The latest development in the Seven-CA feud is significant not just because the network has gone down that route but because of what might be made public as a result of it.
Seven’s request for documents concerning CA’s amendment of the international and Big Bash League schedule for the 2020/21 season stands to potentially lift the lid on some of the game’s most crucial relationships.
Among the emails Seven wants ahead of claiming CA breached its contract with the fixture changes this summer are those between Australian officials and their counterparts from the powerful Board of Control for Cricket in India, including its president Sourav Ganguly, the ‘Prince of Kolkata’.
The network’s lawyers are also eager to see correspondence between CA and Foxtel, believing the interests of India and the News Corp-owned pay television provider were favoured over Seven’s in the limited-overs portion of the men’s international season being placed before the Test series.
They also want to view emails between state government and health agencies and CA executives and staff to ascertain whether the Big Bash League really needed to operate in a travelling bubble rather than something more closely resembling a regular home-and-away season.
The results should make for compelling reading but the airing of CA’s laundry could well be highly embarrassing.
Most fascinating may be the back-and-forth between CA executives and board members and BCCI office bearers and senior staff. India’s financial might has made it cricket’s undisputed superpower in the 21st century, with the fees paid by Star India and Sony for television rights helping prop up the game around the world and topping up the bank balances of many Australian players.
CA would maintain it is an equal, not a subordinate, to India in the global game’s hierarchy but it is not often that the BCCI doesn’t get its way. That was the case when the Indian Premier League was shifted to a window from September to November, ensuring the men’s Twenty20 World Cup in Australia was postponed.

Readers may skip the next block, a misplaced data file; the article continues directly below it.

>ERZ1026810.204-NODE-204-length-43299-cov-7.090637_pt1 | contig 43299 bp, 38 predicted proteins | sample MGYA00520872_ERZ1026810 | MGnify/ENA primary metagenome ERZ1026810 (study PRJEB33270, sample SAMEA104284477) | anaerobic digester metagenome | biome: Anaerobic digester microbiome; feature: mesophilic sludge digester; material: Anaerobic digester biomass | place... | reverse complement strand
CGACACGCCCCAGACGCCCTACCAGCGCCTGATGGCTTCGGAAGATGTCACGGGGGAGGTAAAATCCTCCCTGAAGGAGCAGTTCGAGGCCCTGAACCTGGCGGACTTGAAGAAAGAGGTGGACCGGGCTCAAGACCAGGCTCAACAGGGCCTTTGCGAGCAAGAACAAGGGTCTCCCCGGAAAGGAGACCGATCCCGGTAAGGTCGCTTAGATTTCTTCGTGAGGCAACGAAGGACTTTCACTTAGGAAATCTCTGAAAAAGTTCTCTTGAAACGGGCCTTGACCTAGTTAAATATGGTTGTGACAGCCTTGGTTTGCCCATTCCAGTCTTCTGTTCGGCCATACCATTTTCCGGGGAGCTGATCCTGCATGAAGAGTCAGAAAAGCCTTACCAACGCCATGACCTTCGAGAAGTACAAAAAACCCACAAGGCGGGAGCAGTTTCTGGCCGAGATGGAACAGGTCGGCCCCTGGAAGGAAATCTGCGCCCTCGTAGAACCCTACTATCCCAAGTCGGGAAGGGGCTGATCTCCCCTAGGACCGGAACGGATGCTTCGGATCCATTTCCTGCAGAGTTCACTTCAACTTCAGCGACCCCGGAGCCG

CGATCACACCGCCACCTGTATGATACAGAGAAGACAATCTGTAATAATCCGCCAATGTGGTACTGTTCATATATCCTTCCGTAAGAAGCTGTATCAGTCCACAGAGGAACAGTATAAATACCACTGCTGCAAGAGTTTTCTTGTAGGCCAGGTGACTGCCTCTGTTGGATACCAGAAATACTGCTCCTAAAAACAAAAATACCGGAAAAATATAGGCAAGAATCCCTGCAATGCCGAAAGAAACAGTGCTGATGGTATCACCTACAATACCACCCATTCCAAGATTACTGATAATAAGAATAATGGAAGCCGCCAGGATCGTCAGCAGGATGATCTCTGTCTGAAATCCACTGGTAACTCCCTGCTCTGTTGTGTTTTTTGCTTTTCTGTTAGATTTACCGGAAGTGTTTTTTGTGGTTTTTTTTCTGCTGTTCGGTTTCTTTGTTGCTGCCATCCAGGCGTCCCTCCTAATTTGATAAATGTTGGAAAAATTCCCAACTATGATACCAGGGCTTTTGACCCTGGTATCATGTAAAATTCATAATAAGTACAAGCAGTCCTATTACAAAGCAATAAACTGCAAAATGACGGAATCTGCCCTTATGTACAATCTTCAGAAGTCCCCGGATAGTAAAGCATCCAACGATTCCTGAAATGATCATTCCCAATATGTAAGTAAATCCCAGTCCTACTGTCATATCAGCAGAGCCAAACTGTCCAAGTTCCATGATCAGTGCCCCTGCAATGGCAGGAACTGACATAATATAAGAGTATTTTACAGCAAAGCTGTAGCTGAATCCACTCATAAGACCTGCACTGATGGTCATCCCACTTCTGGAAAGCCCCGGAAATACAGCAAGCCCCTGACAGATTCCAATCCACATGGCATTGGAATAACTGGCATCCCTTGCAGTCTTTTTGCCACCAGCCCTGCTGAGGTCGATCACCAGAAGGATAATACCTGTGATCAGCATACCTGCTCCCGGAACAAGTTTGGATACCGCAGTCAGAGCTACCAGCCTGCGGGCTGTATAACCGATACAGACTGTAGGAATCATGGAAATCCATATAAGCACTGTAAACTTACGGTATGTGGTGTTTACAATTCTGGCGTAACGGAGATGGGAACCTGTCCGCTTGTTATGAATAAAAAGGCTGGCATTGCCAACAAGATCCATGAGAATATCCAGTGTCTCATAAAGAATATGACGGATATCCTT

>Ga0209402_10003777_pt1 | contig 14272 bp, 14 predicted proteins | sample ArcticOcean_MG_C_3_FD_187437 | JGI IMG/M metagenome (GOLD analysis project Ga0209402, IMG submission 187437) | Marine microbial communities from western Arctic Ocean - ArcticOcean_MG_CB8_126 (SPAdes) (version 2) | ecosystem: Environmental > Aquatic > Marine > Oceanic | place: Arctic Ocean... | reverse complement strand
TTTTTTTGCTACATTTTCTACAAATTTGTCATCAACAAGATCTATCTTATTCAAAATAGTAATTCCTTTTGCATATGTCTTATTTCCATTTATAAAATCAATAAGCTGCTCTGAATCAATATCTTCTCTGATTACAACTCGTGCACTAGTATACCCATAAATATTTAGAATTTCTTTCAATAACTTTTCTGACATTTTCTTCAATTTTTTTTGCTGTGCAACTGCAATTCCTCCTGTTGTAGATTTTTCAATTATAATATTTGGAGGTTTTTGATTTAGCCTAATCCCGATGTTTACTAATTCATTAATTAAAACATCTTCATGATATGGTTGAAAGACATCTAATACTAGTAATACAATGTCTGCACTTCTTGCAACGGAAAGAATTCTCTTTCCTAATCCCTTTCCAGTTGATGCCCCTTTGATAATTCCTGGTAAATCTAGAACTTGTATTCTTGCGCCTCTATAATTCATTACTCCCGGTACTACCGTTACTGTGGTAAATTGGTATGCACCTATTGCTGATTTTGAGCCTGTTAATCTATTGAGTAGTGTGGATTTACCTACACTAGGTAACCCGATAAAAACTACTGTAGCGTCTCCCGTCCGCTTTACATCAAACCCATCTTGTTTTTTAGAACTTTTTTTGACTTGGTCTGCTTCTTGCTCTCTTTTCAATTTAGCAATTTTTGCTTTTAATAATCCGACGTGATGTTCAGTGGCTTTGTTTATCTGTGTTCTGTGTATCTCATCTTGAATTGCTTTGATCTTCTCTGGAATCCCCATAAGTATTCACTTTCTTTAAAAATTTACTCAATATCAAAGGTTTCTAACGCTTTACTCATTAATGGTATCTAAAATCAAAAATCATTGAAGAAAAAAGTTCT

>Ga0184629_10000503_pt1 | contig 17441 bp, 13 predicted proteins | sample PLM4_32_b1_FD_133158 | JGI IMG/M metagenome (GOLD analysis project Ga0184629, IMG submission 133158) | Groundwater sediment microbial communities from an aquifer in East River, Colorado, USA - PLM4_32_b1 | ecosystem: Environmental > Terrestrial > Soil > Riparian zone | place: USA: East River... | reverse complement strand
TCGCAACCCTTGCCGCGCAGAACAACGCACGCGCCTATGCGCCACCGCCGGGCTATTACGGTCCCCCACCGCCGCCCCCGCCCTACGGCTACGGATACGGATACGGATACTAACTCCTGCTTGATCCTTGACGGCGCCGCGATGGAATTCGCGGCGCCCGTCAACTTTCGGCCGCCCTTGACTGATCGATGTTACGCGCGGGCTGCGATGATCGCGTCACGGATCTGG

Seven believes CA also acquiesced to India’s demands, at the network’s expense, in putting the white-ball games before the Tests this summer so the tourists could return home to prepare for a series against England.
As it turned out, Australia’s second one-day international against India at the SCG on Sunday was a ratings bonanza for Foxtel, the most-watched ODI in the history of the subscription TV outlet and its third highest ever sports event.
The figures meant that a combined audience of more than a million tuned in to see Steve Smith’s exploits in Sydney and the Women’s Big Bash League final on Saturday night, which was shown by both Seven and Foxtel, despite neither being screened on a primary free-to-air channel.
The ratings are music to the ears of executives at CA, who will argue they demonstrate there is still great value in live cricket for broadcasters and that Seven, burdened by debt, is simply trying to back-track on the terms of the six-year deal it agreed in 2018.
As relations with Seven have soured, cricket’s top brass have lately been of the view they should not be terrified by an existence without the FTA network should it follow through on a threat to terminate.
A separation looks increasingly like the end game – but expect some fireworks along the way.
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Chris Barrett is Chief Sports Reporter of The Sydney Morning Herald.